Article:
Boat Spotted on Waveland, Which Is Exactly Where It Belongs
A cursory internet search doesn’t reveal the full form of David C. Bote’s middle initial, but a source with no knowledge of the situation has revealed to this intrepid blogger that it stands for “Can You Believe That?!” He’s come a long way since being an 18th round pick out of Neosho County Community College, even longer than the flight from the Mombasa, Kenya airport in which he learned he’d been picked by the Cubs.
And just like the way his Players’ Weekend nickname (Boat) undoubtedly confused a few fans still struggling with how to say his actual name, Bote is both exemplifying and destroying the notion of a replacement player. On one hand, he’s producing at a rate that amounts to more than 5 fWAR when extrapolated over a 600-plate appearance season. On the other, he’s up because of injuries and his biggest moments have come when he’s literally serving as a late-game replacement.
Bote entered the game against the Reds on July 8 as part of a double switch with the Cubs up 5-4 in the 9th. Brandon Morrow — remember him? — gave up a home run to Adam Duvall, setting up some entry-level heroics. After the Cubs loaded the bases in the bottom of the 10th, the rookie turned a 2-2 count into a walk-off…walk.
The bases were loaded for him again a little over a month later when he entered as a pinch-hitter with his team down three in the bottom of the 9th. He again got into a two-strike count. He again walked off, authoring what may have been the most improbable grand slam in baseball history.
Producing anything close to a reasonable facsimile of that moment would be impossible, but Bote did his damndest to crank up the mimeograph machine Friday afternoon. He struck out on three pitches in his first at-bat after entering as a pinch-hitter in the 8th, then got another crack at it two innings later.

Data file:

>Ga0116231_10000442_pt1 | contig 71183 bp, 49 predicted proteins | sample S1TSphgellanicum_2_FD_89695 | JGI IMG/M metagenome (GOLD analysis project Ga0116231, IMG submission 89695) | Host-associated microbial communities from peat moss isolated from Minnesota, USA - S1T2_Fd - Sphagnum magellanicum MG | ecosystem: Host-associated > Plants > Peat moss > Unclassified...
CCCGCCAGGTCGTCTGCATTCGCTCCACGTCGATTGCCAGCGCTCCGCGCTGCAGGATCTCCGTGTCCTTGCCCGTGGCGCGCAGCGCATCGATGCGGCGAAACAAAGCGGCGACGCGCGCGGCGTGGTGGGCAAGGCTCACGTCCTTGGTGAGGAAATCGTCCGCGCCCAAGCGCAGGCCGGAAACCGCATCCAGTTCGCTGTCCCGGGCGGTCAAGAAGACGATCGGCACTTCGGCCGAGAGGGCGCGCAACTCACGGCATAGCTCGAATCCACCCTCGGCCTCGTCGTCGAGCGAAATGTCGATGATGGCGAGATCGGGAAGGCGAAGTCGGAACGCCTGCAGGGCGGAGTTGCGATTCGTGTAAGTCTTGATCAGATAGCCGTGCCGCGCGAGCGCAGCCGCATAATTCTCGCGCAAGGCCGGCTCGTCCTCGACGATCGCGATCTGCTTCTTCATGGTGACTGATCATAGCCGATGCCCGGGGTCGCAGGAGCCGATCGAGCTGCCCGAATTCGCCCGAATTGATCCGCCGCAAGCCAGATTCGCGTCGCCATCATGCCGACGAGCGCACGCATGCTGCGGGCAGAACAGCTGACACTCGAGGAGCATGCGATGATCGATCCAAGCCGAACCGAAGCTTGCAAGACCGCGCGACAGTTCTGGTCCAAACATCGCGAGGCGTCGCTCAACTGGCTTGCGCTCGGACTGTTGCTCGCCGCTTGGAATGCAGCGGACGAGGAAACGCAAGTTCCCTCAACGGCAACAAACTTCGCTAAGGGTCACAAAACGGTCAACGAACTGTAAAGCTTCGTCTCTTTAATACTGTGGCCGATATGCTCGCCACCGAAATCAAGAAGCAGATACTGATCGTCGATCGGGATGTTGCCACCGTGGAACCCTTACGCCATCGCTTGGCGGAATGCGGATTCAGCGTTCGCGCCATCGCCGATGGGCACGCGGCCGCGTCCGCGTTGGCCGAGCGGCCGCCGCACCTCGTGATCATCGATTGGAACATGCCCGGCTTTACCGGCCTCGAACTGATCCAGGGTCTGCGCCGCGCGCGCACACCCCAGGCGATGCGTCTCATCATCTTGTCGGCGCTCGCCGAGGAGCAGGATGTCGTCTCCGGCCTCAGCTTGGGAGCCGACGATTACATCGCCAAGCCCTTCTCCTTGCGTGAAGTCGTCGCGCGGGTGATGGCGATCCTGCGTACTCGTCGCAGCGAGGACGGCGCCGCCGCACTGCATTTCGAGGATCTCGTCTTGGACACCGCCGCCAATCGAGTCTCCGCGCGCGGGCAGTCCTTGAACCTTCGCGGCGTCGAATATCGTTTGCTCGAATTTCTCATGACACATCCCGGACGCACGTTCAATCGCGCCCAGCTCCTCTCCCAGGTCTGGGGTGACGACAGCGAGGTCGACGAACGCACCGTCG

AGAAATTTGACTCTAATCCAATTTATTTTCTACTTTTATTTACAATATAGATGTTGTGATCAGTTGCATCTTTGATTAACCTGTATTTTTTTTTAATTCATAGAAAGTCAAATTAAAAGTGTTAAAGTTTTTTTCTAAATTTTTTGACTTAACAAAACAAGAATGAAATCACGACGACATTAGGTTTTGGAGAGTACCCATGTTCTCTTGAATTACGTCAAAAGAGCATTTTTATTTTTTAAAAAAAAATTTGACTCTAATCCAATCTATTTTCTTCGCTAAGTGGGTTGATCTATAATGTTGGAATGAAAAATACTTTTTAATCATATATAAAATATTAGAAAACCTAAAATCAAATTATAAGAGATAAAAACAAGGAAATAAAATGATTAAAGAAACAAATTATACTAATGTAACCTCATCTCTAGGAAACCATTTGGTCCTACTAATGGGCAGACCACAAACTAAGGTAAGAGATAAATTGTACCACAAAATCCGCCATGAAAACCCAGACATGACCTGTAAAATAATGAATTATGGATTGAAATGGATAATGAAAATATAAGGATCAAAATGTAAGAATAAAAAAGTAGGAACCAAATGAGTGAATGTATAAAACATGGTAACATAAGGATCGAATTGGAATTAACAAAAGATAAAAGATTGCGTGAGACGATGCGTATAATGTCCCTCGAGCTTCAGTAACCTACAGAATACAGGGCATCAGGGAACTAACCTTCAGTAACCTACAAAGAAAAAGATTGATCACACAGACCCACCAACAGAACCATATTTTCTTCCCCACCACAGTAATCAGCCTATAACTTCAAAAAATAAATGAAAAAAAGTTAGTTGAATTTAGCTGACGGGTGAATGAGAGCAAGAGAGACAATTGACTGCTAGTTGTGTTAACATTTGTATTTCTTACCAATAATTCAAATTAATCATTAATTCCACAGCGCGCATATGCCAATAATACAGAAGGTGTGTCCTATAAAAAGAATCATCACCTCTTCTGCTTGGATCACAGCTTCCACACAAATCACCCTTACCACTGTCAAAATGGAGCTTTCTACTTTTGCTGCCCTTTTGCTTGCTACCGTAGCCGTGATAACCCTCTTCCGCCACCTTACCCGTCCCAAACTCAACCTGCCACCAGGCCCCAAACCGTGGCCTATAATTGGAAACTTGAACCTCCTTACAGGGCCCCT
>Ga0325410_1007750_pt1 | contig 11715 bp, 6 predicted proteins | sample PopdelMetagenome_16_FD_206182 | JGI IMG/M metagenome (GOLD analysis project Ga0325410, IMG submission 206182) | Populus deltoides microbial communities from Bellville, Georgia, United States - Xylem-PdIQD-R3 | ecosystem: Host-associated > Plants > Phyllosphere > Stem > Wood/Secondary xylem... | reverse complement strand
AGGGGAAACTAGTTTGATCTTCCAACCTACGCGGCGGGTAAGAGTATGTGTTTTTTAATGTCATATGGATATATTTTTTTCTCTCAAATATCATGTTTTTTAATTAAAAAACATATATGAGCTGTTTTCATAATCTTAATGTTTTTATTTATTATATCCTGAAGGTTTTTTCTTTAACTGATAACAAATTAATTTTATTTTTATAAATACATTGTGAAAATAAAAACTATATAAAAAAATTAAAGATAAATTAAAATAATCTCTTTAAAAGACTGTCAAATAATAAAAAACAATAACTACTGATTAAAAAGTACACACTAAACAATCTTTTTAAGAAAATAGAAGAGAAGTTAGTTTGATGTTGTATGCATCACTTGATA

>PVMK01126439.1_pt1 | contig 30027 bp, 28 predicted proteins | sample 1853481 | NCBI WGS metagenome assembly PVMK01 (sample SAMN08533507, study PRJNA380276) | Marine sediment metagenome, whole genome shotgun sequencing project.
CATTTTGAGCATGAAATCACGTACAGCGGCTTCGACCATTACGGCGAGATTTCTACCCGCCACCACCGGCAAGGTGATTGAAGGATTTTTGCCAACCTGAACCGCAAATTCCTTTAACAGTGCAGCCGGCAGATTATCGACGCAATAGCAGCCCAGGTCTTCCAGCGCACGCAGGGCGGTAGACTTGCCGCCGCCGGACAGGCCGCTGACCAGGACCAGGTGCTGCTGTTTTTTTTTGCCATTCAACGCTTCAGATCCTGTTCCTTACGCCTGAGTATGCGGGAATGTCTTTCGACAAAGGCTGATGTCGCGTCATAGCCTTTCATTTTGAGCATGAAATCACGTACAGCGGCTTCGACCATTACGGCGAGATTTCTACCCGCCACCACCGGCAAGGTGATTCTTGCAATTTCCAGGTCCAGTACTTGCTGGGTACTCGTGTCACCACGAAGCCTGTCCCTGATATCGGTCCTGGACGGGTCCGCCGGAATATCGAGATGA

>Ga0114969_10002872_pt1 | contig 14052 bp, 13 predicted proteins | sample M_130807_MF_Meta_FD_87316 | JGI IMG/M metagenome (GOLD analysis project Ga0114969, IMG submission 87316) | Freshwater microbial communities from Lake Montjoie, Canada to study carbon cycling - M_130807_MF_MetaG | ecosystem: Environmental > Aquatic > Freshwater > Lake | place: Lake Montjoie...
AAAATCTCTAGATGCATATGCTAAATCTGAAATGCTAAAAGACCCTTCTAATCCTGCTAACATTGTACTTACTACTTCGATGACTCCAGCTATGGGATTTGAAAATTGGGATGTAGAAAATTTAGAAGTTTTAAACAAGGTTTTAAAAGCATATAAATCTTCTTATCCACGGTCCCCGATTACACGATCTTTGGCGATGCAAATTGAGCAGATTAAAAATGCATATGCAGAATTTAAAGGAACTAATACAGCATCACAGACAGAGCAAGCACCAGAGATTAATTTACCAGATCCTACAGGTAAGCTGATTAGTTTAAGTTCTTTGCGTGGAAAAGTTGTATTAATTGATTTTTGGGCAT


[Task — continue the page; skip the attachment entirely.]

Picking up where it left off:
Reds closer Raisel Iglesias started Bote with a slider on the inside corner for a called strike, then dropped a sinker at the knees for strike two. You’d think pitchers would know better by now than to throw Bote anything close in these situations. You’d also think a guy who’d never hit more than seven homers in any of his first five professional seasons would be doomed to a quad-A life.
But Bote began hunting pitches to drive in 2017 and he worked on terminating those pitches with extreme prejudice, leading to a career-high 14 longballs at AA Tennessee. And he hit 13 over 263 plate appearances with AAA Iowa this year, a rate almost exactly double that of the previous season.
So when Iglesias went back to the slider, hanging it in nearly the exact location as the first one, Bote jumped on it like The Sugarhill Gang. It was obvious the Cubs had won before ball hand landed an estimated 431 feet later, which is really saying something when it traveled onto Waveland at 108 mph.
That was Bote’s fifth big league homer, all of which have either tied the game or given the Cubs the lead (like Wednesday’s blast in Detroit). Not bad for a guy who’s really only with the Cubs because they initially needed a spot-filler for Kris Bryant. Over a half-dozen call-ups and nearly as many huge hits, Bote has proved that he’s more than worthy of his roster spot.
“A shout-out to [Brandon] Kintzler,” Bote told reporters after the game. “He said, ‘Dude, just be you. You belong here. Just be one of the guys. I can’t imagine how hard it is to come down from what happened against the Nationals, but you belong here and you’re a good player, and just stick to what you do.’
“You know that, and people can say that but for whatever reason, when he said it, it clicked in.”
Yeah, I’ll say it clicked in. Even though Bote had only one hit in his previous seven games and endured a stretch of 20 hitless plate appearances that included two walks and seven strikeouts, he was still second in MLB with an average exit velocity of 95.1 mph. Dude just hits baseballs really hard.
As we’ve seen with guys like Kyle Schwarber and Ian Happ in previous seasons, Bote came up for what was supposed to be a part-time gig and he’s forced himself into an everyday role. That figures to change to some extent as Kris Bryant makes his return in September, but Bote can clearly have a serious impact even in very limited action (maybe not quite as limited as Thom Brennaman’s ability to form words in the wake of the homer).
And though the waters have at times been more than a little choppy, Bote’s inexperienced hand on the rudder has made for smoother sailing than anyone could have expected.